Suddenly (1954)

In the town of Suddenly, sheriff Tod Shaw is woefully bad at his attempts to woo local widow Ellen Benson, a pacifist who can’t abide guns or those who use them. She is in for a hellish day when an assassin takes over her home intent on killing the president when his train passes through town. Frank Sinatra is brilliant as the assassin and the black and white imagery is simple and brilliant.


 

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Gary Oldman, cinema’s once favorite baddie.

Air Force One (1997)

The President of the United States (Harrison Ford) gives a stirring speech in Moscow announcing to the world that the U.S. now has a “Zero-Tolerance” policy with regards to terrorism. Of course, it’s not long before terrorists take over Air Force One and hold the president, his family, and plenty of his staff hostage before demanding the release of a radical leader. In the hands of director Wolfgang Petersen — the man behind the epic “Das Boot” — the sense of claustrophobia and drama is everywhere. Gary Oldman captures ruthless devotion to a cause and his accent is flawless. Ford is very presidential and also a bit of an ass-kicker. There’s talky dramatic scenes on the ground with Glenn Close as the Vice President in a no-win situation, and there is well-crafted, brilliantly filmed action in the skies above some soviet breakaway republic. Between scenes, Oldman would not stay in character, instead he would be engaging and joke with the other cast members. Petersen apparently loved filming the movie to the point he referred to it as “Air Force Fun,” and brain-stormed with Ford over a weekend to come up with a different ending from the original. At the last minute, he also scrapped Randy Newman’s score. Newman ended up using parts of his work in “Toy Story 3.”


 

Frost/Nixon (2008)

Ron Howard’s dramatic retelling of the post-Watergate television interviews between British talk-show host David Frost and former president Richard Nixon. Well-made, solid if sometimes slow-paced, the film is practically a time capsule of an era when a former president unraveled on camera. With Frank Langella, Michael Sheen, Kevin Bacon and Sam Rockwell.


 

Seven Days in May (1964)

Fearing a sneak attack from the Soviets, the United States military leaders plot to overthrow the President when he supports a nuclear disarmament treaty. A taut thriller with a solid near-perfect cast. Burt Lancaster, Kirk Douglas, Ava Gardner and Martin Balsam are all incredible. During the cold war, John Frankenheimer was the master of paranoid films. With a screenplay by Rod Serling, the total package is nothing short of amazing.


 

The Enemy Within (1994)

A worthy remake of the above mentioned film. Forest Whitaker, Sam Waterston and Dana Delany are all believable and the tension is palpable. An updated scenario to reflect the same tensions in a different era. The end result is another tense thriller.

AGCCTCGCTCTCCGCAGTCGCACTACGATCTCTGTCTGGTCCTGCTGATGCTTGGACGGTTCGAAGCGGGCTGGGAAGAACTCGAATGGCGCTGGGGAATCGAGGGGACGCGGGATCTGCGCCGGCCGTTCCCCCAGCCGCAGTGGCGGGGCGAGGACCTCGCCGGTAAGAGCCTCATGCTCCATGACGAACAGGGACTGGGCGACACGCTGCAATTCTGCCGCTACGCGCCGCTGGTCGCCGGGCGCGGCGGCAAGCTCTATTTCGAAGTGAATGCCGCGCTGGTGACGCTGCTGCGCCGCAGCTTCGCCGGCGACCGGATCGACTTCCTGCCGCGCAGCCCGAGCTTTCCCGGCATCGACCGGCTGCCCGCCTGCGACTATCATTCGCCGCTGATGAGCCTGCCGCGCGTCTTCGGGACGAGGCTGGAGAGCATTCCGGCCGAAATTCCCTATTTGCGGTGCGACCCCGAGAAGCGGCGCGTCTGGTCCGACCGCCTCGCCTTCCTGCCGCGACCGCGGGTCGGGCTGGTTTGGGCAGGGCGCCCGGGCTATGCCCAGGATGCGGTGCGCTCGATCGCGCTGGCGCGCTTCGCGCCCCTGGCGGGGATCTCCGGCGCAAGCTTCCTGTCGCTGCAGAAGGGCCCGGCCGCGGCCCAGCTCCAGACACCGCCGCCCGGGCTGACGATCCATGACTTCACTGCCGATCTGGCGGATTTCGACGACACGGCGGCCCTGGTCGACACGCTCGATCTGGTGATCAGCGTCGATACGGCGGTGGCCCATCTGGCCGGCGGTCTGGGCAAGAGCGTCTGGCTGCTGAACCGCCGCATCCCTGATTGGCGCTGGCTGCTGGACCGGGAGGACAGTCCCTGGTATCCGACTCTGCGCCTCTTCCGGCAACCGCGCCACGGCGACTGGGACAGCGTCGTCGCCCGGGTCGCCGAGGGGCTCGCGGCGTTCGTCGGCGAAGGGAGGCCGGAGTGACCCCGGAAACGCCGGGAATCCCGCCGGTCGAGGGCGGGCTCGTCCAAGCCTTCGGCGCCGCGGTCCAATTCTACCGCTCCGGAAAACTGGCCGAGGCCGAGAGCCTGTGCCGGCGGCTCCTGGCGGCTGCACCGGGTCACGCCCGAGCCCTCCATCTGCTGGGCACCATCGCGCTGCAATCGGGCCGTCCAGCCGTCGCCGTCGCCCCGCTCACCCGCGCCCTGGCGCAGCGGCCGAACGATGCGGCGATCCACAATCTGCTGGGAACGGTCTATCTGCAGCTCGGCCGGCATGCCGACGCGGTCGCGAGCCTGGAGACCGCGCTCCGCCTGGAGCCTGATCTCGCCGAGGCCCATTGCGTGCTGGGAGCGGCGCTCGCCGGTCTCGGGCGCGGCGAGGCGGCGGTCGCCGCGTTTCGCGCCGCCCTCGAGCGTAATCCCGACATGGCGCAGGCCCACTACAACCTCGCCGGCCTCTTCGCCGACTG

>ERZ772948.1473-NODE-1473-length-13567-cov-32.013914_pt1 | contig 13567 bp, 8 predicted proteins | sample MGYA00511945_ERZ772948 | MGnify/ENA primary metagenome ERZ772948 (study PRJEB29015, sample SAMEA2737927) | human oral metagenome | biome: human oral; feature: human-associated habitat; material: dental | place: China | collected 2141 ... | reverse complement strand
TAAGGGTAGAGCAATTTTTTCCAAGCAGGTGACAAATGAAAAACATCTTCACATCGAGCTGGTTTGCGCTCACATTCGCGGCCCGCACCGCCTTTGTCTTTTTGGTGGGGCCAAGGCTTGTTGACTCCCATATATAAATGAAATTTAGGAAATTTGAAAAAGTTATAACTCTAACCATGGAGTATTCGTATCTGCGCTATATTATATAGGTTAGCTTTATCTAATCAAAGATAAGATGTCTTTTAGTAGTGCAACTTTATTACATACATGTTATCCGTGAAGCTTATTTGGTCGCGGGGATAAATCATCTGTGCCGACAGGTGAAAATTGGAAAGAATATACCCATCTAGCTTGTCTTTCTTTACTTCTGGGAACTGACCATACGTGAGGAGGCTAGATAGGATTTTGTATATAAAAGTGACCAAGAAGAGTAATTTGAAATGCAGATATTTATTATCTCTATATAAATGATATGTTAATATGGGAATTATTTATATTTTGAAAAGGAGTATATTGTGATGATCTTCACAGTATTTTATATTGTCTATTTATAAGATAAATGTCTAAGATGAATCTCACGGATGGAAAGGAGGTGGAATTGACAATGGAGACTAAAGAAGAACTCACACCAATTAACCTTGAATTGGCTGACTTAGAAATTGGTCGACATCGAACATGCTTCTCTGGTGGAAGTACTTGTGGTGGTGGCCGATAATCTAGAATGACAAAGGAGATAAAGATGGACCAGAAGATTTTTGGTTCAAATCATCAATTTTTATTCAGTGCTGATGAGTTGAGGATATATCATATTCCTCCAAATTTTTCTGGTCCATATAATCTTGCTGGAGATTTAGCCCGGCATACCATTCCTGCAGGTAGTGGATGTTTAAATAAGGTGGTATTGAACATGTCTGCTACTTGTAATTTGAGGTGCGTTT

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A monochrome and steely David Strathairn

Good Night, and Good Luck (2005)

CBS journalist Edward R. Murrow stood up to U.S. senator Joseph McCarthy when nobody else would. McCarthy ruined lives in his quest for power and desire to rid the U.S. of communists, real or imagined. George Clooney directs and David Strathairn nails the ever-serious Murrow. At the apex of the Red Scare, Murrow unloaded a truth bomb on the American television audience.

In a cigarette-fueled takedown, Murrow stares into the camera and unloads: “‘The fault, dear Brutus, is not in our stars, but in ourselves.’ No one familiar with the history of this country can deny that Congressional committees are useful. It is necessary to investigate before legislating, but the line between investigating and persecuting is a very fine one, and the junior Senator from Wisconsin has stepped over it repeatedly. We must not confuse dissent with disloyalty. We must remember always that accusation is not proof and that conviction depends upon evidence and due process of law. We walk not in fear, one or another. We will not be driven by fear into an age of unreason if we dig deep in our history and doctrine, and remember that we are not descended from fearful men, not from men who feared to write, to associate, to speak and to defend the causes that were for the moment unpopular. This is no time for men who oppose Senator McCarthy’s methods to keep silent, or for those who approve. We can deny our heritage and our history, but we cannot escape responsibility for the results. We proclaim ourselves, indeed as we are, the defenders of freedom wherever it continues to exist in the world, but we cannot defend freedom abroad by deserting it at home. The actions of the junior senator from Wisconsin have caused alarm and dismay amongst our allies abroad and given considerable comfort to our enemies. And whose fault is that? Not really his. He didn’t create this situation of fear, he merely exploited it, and rather successfully. Cassius was right. ‘The fault, dear Brutus, is not in our stars, but in ourselves.'”

In the wake of Donald Trump’s presidential bid, some lessons are worth remembering. This is one of them.